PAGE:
Behavioral health factors tend to be reciprocal in nature in that they can influence or get influenced by other people around children such as peers and parents (Barry and Yuill 2016). For instance, the peer influence, parenting style, teenage behavior, or family culture could determine how children adhere to behavioral requirements such as engaging in health prevention strategies (Children’s Society 2013). As children grow up, they are exposed to numerous developmental challenges that require behavioral adaptations. Since the infancy stage, children are brought up with close emotional attachment to their parents or caregivers and as they grow this attachment tend to diminish as they transit to adolescence. However, some children find it difficult breaking these bonds and could impose stress on parents thus affecting children’s health through such impaired attachments (Moore, McDonald, and McHugh-Dillon  2015). A parental response that further strains this attachment could affect the children’s capacity to produce the required levels of growth hormones which could lead to impaired growth (Barry and  Yuill 2016).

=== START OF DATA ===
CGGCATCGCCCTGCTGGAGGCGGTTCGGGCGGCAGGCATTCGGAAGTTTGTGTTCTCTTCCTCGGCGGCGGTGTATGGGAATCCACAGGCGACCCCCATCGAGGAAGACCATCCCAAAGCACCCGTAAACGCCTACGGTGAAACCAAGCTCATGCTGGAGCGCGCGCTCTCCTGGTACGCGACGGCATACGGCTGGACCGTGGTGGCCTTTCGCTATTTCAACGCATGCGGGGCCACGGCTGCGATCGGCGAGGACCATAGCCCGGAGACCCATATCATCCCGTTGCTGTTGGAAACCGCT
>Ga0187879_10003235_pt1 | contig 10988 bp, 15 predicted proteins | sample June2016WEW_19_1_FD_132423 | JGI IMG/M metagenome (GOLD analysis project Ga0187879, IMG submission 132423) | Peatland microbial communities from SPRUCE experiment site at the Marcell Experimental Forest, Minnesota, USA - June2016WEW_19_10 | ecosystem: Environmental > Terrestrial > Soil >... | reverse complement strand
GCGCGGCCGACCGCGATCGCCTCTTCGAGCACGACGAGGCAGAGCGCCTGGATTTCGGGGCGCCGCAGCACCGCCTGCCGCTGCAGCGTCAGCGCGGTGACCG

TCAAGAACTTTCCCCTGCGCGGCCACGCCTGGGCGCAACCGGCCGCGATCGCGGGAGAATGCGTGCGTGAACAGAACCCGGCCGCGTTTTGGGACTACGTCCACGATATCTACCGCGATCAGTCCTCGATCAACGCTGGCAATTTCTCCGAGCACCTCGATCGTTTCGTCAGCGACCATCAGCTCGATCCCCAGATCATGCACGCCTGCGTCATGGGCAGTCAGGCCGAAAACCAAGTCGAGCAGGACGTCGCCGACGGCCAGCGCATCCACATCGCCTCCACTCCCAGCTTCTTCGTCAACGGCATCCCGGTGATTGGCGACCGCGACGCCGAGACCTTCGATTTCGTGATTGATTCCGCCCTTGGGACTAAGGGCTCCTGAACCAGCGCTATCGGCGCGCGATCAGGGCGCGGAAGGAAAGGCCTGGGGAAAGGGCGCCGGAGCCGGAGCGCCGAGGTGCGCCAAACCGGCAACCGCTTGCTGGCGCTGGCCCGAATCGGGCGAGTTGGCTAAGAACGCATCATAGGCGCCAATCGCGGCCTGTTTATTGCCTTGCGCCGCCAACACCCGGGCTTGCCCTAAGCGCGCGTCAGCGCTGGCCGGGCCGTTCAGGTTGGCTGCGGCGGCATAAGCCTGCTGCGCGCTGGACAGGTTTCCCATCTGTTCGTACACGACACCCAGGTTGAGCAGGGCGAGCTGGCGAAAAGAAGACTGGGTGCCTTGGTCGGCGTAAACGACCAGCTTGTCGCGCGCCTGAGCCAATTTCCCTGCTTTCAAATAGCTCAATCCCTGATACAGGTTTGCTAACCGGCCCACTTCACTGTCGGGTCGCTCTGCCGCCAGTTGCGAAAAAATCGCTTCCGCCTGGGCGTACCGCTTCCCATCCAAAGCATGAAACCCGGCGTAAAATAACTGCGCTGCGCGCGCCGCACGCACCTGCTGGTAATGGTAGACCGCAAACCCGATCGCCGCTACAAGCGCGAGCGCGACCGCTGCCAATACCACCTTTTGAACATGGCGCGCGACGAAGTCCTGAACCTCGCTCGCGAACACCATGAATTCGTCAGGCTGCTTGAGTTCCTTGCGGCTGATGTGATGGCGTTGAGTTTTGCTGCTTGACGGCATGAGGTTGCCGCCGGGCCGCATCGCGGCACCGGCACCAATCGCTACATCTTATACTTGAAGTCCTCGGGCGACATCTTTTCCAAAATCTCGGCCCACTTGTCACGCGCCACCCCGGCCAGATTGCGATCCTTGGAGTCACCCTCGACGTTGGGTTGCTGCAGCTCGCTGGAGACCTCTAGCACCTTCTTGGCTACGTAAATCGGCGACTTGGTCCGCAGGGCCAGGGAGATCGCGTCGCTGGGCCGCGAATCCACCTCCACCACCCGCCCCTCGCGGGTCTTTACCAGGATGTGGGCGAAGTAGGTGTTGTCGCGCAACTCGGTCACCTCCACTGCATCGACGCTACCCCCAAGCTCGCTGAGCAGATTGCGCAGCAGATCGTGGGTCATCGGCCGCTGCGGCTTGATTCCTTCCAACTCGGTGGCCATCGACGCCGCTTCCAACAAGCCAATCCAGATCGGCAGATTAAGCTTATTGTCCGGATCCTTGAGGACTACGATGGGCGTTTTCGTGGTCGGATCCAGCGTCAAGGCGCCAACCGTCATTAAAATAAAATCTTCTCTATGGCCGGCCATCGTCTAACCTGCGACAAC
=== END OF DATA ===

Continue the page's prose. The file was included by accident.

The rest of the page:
While children experience transitional challenges, the kind of cultural and parental responses they experience could expedite or delay their growth. Past studies have shown that about 25% of children negatively react to new stimuli which could lead to physiological or social stress by the age of six (Barry and Yuill 2016). Such stresses could limit the formation and development of social relationships. Consequently, a child’s self-satisfaction could be lowered because social interactions and human attachments are important behavioral traits in human development. Failure to adequately deal with psychological stress could eventually affect the children’s health in later years.